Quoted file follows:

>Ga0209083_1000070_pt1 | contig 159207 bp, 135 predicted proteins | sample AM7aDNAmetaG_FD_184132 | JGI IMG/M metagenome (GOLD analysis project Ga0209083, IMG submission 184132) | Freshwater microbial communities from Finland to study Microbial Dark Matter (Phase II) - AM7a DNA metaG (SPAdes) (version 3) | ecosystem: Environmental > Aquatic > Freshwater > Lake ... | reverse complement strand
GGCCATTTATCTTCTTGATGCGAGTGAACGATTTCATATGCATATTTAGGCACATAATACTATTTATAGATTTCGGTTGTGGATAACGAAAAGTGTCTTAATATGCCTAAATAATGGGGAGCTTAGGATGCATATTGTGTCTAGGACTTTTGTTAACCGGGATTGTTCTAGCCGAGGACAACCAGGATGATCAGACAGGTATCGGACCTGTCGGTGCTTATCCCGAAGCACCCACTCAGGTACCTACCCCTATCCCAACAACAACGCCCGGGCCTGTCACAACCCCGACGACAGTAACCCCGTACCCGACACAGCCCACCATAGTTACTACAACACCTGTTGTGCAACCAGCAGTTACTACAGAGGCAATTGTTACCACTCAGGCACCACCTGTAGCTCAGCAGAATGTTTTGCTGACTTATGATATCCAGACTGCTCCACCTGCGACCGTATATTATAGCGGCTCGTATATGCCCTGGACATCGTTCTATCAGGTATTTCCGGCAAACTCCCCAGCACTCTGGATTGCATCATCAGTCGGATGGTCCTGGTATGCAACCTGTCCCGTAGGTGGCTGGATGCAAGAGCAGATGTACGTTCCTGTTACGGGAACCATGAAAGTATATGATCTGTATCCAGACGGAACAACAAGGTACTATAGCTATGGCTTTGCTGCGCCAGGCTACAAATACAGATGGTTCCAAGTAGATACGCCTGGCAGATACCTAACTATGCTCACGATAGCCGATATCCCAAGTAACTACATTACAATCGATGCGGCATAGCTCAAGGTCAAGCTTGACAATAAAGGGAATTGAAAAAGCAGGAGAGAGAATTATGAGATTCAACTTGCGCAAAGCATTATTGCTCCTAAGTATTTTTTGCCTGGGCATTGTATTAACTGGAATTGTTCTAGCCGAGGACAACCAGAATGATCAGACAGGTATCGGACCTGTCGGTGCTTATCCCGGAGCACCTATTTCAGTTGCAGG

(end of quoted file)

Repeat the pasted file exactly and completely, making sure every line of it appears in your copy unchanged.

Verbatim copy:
>Ga0209083_1000070_pt1 | contig 159207 bp, 135 predicted proteins | sample AM7aDNAmetaG_FD_184132 | JGI IMG/M metagenome (GOLD analysis project Ga0209083, IMG submission 184132) | Freshwater microbial communities from Finland to study Microbial Dark Matter (Phase II) - AM7a DNA metaG (SPAdes) (version 3) | ecosystem: Environmental > Aquatic > Freshwater > Lake ... | reverse complement strand
GGCCATTTATCTTCTTGATGCGAGTGAACGATTTCATATGCATATTTAGGCACATAATACTATTTATAGATTTCGGTTGTGGATAACGAAAAGTGTCTTAATATGCCTAAATAATGGGGAGCTTAGGATGCATATTGTGTCTAGGACTTTTGTTAACCGGGATTGTTCTAGCCGAGGACAACCAGGATGATCAGACAGGTATCGGACCTGTCGGTGCTTATCCCGAAGCACCCACTCAGGTACCTACCCCTATCCCAACAACAACGCCCGGGCCTGTCACAACCCCGACGACAGTAACCCCGTACCCGACACAGCCCACCATAGTTACTACAACACCTGTTGTGCAACCAGCAGTTACTACAGAGGCAATTGTTACCACTCAGGCACCACCTGTAGCTCAGCAGAATGTTTTGCTGACTTATGATATCCAGACTGCTCCACCTGCGACCGTATATTATAGCGGCTCGTATATGCCCTGGACATCGTTCTATCAGGTATTTCCGGCAAACTCCCCAGCACTCTGGATTGCATCATCAGTCGGATGGTCCTGGTATGCAACCTGTCCCGTAGGTGGCTGGATGCAAGAGCAGATGTACGTTCCTGTTACGGGAACCATGAAAGTATATGATCTGTATCCAGACGGAACAACAAGGTACTATAGCTATGGCTTTGCTGCGCCAGGCTACAAATACAGATGGTTCCAAGTAGATACGCCTGGCAGATACCTAACTATGCTCACGATAGCCGATATCCCAAGTAACTACATTACAATCGATGCGGCATAGCTCAAGGTCAAGCTTGACAATAAAGGGAATTGAAAAAGCAGGAGAGAGAATTATGAGATTCAACTTGCGCAAAGCATTATTGCTCCTAAGTATTTTTTGCCTGGGCATTGTATTAACTGGAATTGTTCTAGCCGAGGACAACCAGAATGATCAGACAGGTATCGGACCTGTCGGTGCTTATCCCGGAGCACCTATTTCAGTTGCAGG